Center on Feb. 13.You can only imagine my joy in sitting within shouting distance of Ra heed Wallace ' 97 during the game. I believe that Rasheed was there with Detroit Piston teammate Richard Hamil- ton, a former standout at the University of Connecticut. Rasheed is pictured helping Richard Hamilton (who is identified incorrectly as Richard Washington) near the end of Beth McNichol's informative and entertaining article in the Carolina Alumni Review (Marchi April issue). Eric Jackson ' 71 Collinsville, Conn.
When the SAT Fails
After reading your most recent cover
story, " What It Takes" (Marchi April issue),
I feel compelled to forward to you a letter
to the editor that I sent to The Economist
regarding their recent article,"In praise of
It is because ofONC's acceptance of me
as a junior transfer, and my incredibly rich
experiences as a student there, that I con-
tinue to remain connected each year. To
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site at alumni.unc.edu
whomever had the foresight to say yes to my
application in 1975, I am forever thankful.
To The Economist: In your article "In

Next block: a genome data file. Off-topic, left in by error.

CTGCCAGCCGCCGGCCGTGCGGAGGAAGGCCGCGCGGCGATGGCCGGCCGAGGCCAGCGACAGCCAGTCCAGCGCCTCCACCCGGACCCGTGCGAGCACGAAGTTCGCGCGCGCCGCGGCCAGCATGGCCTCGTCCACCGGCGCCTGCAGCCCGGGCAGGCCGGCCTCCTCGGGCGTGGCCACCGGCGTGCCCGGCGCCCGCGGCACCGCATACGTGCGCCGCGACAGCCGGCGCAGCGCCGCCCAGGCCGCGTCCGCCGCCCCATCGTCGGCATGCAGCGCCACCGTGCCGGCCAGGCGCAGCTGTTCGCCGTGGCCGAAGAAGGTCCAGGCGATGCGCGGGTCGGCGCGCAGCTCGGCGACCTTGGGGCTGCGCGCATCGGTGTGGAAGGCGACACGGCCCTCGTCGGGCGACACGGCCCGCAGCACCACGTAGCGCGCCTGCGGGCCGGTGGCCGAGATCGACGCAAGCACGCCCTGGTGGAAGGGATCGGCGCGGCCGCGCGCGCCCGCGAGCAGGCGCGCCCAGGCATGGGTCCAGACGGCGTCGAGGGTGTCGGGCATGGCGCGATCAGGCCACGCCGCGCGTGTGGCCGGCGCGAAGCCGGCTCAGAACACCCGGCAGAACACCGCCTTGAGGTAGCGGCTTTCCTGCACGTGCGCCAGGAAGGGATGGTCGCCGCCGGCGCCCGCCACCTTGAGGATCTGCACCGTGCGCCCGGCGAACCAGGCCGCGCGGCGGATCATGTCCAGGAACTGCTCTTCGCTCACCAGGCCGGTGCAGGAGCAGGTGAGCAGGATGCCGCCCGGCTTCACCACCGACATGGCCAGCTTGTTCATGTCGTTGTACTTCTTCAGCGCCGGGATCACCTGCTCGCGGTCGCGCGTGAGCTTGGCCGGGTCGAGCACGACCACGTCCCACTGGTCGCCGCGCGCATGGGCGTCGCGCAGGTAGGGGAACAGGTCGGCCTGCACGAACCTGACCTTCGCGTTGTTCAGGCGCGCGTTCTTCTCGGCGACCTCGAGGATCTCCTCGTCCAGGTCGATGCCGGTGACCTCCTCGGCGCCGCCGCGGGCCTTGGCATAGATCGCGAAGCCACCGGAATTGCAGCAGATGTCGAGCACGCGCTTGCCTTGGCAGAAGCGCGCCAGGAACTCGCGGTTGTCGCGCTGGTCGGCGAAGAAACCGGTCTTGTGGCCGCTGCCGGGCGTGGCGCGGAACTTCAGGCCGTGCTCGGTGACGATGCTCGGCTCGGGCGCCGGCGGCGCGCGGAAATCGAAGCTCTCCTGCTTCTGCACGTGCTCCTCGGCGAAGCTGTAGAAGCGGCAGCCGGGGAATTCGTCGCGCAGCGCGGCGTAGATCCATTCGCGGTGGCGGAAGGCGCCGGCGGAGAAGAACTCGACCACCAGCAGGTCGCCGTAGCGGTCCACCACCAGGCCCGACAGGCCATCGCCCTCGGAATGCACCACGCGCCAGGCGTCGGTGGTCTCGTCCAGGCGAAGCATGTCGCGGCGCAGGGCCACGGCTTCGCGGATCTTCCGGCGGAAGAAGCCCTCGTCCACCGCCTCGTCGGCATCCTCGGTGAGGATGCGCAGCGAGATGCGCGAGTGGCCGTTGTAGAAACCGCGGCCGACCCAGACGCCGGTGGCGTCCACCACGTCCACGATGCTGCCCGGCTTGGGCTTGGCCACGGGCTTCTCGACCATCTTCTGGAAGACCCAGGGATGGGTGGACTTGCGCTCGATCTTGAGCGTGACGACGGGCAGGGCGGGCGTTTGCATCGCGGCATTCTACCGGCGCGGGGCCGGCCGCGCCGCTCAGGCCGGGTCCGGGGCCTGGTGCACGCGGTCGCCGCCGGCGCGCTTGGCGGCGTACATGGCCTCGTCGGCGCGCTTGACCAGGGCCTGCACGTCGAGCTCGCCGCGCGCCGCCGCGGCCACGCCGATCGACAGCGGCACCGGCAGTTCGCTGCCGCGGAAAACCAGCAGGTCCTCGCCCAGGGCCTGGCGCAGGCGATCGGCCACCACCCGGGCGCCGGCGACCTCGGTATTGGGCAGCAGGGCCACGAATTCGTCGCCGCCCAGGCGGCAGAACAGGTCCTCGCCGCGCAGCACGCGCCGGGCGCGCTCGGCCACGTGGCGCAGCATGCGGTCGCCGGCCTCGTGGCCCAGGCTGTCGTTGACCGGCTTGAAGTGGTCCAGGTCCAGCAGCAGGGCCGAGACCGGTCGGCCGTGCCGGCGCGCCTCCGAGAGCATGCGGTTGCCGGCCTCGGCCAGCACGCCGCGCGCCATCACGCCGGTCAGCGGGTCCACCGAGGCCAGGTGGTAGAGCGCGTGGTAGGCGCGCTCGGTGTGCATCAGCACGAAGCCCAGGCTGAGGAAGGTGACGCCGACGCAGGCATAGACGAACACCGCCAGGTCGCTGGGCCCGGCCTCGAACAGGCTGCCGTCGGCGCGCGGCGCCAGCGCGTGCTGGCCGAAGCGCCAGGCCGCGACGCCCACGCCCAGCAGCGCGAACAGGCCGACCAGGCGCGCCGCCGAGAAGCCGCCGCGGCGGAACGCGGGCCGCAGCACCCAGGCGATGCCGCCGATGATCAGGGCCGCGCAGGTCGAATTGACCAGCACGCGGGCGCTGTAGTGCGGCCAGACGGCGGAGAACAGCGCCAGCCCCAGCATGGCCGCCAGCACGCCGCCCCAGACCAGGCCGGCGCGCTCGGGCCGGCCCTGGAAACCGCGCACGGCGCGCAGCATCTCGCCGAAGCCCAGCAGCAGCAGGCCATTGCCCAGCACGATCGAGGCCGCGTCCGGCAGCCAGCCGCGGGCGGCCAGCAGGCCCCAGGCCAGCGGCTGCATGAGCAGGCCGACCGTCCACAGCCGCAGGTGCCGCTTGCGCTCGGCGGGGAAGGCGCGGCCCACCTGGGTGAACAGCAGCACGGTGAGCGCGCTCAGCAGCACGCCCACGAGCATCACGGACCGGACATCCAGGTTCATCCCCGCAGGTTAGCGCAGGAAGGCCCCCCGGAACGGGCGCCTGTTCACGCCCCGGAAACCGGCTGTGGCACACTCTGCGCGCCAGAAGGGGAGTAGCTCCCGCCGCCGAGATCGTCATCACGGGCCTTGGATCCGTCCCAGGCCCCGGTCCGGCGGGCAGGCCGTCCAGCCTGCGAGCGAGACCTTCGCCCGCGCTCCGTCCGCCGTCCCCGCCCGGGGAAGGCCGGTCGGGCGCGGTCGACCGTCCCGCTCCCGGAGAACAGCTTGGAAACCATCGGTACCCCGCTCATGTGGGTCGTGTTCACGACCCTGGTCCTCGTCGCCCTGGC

praise ofaptitude tests," you failed to note
one criticism of the SATs, or any other apti-
tude test: Sometimes they produce a com-
pletely wrong assessment of a person's aca-
denuc capabilities. In the early 1970s, I took
the SATs in preparation for college. In high
school I was always on the honor roll and
was the president of our school's honor
society. I was shocked when my scores
came in. According to these, I might not
even be college material. I took the test
again at the earliest opportunity. To my dis-
may, the total score came back exactly the
same. There was another curious result.
Where, on the first test, my math and ver-
bal scores had been far apart with math
taking the strong lead, on the second test,
these scores nearly exactly switched, with
verbal taking the strong lead.
Fortunately, the SAT scores were not
the primary means ofscreening students
for college admissions. The University of
North Carolina was keen enough to look
past my horrific scores and judge the fi.ill
breadth ofmy academic and other records.
I went on to secure two master's degrees
and a host of other academic achievements,
culminating in an MBA with a grade point
average of 3. 9 on a 4.0 scale.
With aptitude test scores playing such
big roles in decisions that are pivotal to
one's academic and work career these days,
I can't help but wonder what unfortunate
test-takers like me are experiencing and
what promising talent is being wasted.
Janet Ruggles Lentz ' 77
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CARO L I NA ALUMN I REVIEW